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Niche Markets and the Value of Emotion

There are thousands of niche markets in the field of antiques and collectible and they are easy to miss. You have to be open to the trends. When I started selling the castoff relics of fading eras it was because, let’s face it, being a paralegal was both boring and highly stressful. I don’t know how something could be both things at once, but it’s true. Sorry if you are a paralegal and loving, it more power to ya! The biggest surprise at the start was the power of nostalgia in creating niche markets.

Old stuff is not infused with some mystical aura that grows on it as time passes while waiting unseen in the dark recesses of forgotten memory. That’s mold your thinking off. I’m thinking of another kind of green. Minty green as in paper. One of the keys to understanding value is the emotion we attach to the past and the artifacts that are a part of experience. We like to stay linked to childhood or to the prosperous times in our lives.

Priceless memories.

One of the biggest collectible categories is toys. Who doesn’t remember their favorite teddy bear, doll, toy soldier, cap gun, or model airplane? We loved these things. They were sent from Santa, our parents, weird uncle Bob, or our favorite Grandma. Sixty-five years ago America’s industrial might produced the tools for a world at war to subdue history’s worst tyrants and then went right back to making Lionel trains and inventing Barbie.

1950’s kid oriented TV shows on local stations might seem like the most forgettable bit of history ever experienced by mortal children. However, I have never failed to sell an old photo, button, toy premium or whatever of Sally Starr or Chief Halftown. In case you don’t know them they had shows on a Philadelphia television station and are remembered today by people all over the country. Most of the items I sold about these two were purchased by people in states other than Pennsylvania.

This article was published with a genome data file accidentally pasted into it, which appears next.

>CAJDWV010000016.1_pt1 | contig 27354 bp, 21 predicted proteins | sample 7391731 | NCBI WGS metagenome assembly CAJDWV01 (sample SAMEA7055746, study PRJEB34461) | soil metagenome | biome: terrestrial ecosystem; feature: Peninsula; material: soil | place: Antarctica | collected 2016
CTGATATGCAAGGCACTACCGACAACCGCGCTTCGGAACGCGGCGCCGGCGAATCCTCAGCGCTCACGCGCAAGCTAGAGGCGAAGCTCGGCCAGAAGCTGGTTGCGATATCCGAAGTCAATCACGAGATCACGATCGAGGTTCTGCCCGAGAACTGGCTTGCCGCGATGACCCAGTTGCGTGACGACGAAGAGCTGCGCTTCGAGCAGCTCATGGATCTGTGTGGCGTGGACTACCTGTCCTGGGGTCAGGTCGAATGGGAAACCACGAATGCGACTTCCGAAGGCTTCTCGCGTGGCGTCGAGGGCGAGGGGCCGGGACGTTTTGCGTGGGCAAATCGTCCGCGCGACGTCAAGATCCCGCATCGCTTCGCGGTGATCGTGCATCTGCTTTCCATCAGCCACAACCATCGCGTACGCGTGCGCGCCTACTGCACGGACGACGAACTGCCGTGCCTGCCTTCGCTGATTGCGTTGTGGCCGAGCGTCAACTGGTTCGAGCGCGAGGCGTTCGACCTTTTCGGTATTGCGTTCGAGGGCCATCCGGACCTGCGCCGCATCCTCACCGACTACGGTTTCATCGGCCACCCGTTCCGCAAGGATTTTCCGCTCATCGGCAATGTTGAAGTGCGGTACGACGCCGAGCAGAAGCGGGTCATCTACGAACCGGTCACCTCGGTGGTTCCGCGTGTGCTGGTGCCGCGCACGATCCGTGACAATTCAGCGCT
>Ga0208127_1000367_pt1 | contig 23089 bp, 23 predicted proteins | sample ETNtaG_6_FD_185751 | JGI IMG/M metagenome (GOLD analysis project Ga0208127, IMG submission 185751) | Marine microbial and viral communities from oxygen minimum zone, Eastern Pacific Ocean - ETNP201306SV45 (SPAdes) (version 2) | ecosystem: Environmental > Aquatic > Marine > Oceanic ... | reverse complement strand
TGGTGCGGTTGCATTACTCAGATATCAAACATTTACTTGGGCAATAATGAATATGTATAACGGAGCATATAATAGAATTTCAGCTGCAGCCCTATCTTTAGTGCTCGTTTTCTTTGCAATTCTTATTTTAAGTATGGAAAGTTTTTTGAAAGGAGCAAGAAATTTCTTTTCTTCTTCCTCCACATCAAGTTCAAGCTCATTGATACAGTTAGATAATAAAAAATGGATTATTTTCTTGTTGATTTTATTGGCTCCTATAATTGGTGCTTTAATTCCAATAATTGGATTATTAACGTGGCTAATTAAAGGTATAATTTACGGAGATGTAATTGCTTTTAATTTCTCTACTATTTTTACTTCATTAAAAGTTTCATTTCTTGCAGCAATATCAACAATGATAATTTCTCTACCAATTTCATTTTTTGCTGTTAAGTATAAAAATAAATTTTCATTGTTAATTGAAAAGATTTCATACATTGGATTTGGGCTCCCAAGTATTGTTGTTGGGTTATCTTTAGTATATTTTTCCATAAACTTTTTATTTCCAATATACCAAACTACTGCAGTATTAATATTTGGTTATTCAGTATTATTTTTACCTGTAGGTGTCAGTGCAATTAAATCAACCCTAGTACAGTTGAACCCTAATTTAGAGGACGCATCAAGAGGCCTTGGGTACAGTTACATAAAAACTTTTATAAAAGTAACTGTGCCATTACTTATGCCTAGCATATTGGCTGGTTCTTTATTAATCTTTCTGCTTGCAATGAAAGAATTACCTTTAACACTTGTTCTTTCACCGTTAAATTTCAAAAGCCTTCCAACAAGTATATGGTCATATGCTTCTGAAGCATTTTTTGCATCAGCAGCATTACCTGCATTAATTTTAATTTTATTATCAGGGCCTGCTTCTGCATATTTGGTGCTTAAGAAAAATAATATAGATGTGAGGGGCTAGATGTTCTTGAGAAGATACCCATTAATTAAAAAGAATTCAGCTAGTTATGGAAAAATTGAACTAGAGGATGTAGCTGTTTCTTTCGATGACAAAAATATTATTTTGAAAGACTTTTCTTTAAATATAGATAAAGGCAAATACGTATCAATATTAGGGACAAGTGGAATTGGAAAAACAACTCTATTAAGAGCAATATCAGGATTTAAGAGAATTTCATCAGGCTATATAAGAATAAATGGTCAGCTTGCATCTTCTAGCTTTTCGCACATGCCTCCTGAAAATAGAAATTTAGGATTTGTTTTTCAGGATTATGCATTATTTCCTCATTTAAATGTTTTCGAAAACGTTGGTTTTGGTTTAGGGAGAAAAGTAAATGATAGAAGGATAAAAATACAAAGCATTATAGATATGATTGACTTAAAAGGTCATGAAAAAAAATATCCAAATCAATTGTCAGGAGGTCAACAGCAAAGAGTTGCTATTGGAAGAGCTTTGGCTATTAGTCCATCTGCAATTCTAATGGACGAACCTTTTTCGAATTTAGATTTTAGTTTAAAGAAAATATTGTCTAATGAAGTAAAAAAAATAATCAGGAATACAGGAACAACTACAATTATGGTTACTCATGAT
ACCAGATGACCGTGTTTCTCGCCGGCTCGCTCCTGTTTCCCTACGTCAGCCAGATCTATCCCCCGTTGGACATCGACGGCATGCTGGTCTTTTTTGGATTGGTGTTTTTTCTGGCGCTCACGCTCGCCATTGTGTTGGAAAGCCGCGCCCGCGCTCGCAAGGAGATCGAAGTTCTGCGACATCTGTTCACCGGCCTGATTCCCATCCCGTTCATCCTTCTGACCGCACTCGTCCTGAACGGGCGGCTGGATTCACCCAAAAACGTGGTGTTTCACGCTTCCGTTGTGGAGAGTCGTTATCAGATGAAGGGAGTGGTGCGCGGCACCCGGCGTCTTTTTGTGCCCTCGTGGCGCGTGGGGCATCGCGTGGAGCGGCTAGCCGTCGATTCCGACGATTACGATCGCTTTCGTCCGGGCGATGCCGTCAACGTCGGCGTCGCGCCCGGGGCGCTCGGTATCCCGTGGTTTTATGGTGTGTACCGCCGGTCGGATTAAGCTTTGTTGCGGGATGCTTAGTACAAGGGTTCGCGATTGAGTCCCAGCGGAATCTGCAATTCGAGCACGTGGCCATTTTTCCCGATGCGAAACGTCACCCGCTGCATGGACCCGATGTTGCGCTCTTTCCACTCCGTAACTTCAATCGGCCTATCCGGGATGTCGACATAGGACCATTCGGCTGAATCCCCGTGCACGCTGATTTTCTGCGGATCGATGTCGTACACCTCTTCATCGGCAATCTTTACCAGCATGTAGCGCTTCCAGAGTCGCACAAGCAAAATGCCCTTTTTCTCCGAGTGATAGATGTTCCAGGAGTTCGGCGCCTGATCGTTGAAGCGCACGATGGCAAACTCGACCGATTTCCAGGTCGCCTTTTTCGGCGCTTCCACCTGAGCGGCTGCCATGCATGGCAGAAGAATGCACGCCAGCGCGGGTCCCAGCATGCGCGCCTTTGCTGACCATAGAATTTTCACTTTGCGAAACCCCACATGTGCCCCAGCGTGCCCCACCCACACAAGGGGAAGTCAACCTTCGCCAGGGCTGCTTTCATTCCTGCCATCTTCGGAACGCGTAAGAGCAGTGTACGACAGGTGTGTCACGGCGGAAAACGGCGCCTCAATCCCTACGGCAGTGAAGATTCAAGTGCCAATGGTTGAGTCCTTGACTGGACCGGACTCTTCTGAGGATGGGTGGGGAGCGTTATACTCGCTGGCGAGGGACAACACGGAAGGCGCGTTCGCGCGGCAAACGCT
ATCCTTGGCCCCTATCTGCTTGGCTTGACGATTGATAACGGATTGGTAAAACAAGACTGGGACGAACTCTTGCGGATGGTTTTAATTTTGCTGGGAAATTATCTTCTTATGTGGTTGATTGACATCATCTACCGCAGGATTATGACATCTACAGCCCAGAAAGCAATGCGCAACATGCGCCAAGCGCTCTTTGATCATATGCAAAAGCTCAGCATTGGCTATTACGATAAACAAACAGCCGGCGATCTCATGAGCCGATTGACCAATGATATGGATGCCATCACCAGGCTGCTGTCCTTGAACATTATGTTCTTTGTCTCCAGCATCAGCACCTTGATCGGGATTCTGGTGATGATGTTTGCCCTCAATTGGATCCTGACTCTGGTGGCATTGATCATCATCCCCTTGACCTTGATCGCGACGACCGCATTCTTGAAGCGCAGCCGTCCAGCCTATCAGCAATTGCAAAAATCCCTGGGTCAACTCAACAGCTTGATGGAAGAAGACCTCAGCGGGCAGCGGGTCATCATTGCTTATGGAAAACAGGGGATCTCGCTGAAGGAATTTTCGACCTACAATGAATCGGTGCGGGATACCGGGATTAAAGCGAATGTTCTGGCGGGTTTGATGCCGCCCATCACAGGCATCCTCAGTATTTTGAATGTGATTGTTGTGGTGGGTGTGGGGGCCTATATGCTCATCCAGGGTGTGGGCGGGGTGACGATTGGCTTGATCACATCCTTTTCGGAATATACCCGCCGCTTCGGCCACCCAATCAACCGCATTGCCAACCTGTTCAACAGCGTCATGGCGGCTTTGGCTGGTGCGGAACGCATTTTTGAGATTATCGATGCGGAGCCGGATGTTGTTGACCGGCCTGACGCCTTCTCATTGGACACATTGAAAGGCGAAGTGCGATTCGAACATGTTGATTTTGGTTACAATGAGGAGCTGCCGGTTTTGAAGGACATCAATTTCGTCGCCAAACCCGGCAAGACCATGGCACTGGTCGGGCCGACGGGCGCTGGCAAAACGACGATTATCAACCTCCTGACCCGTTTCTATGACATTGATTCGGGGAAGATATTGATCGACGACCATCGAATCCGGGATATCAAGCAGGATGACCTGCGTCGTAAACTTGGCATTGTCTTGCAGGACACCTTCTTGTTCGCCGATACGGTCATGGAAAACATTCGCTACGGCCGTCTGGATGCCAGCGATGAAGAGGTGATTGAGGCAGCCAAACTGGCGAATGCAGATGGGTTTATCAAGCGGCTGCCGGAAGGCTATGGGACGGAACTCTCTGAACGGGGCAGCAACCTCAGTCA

One of the most reliable markets I had back in the beginning of eBay’s rise to prominence was the slide rule. It’s not hard to find a person now a days who has no clue what they are or how they were used. The calculator followed by the personal computer made them obsolete in a short period of time. Generations of engineers built airplanes, skyscrapers, bridges and highways. Scientists split the atom, discovered DNA and invented the microwave oven. These men and women who passed through the analog age via the digital revolution frequently did the same thing with their formerly valuable calculating tool. They stuck it in a drawer.

Not all archeology is done in desert sands or steaming jungles. Sifting through the layers of a person’s life at an estate sale can unearth much that is mundane. It takes a combination of experience and intuition to discover a good niche market. They are often made up of quite ordinary things. Was your teddy bear bear ordinary to you? What is the value of emotion? Connect with peoples pasts and you may find the way to their hearts.

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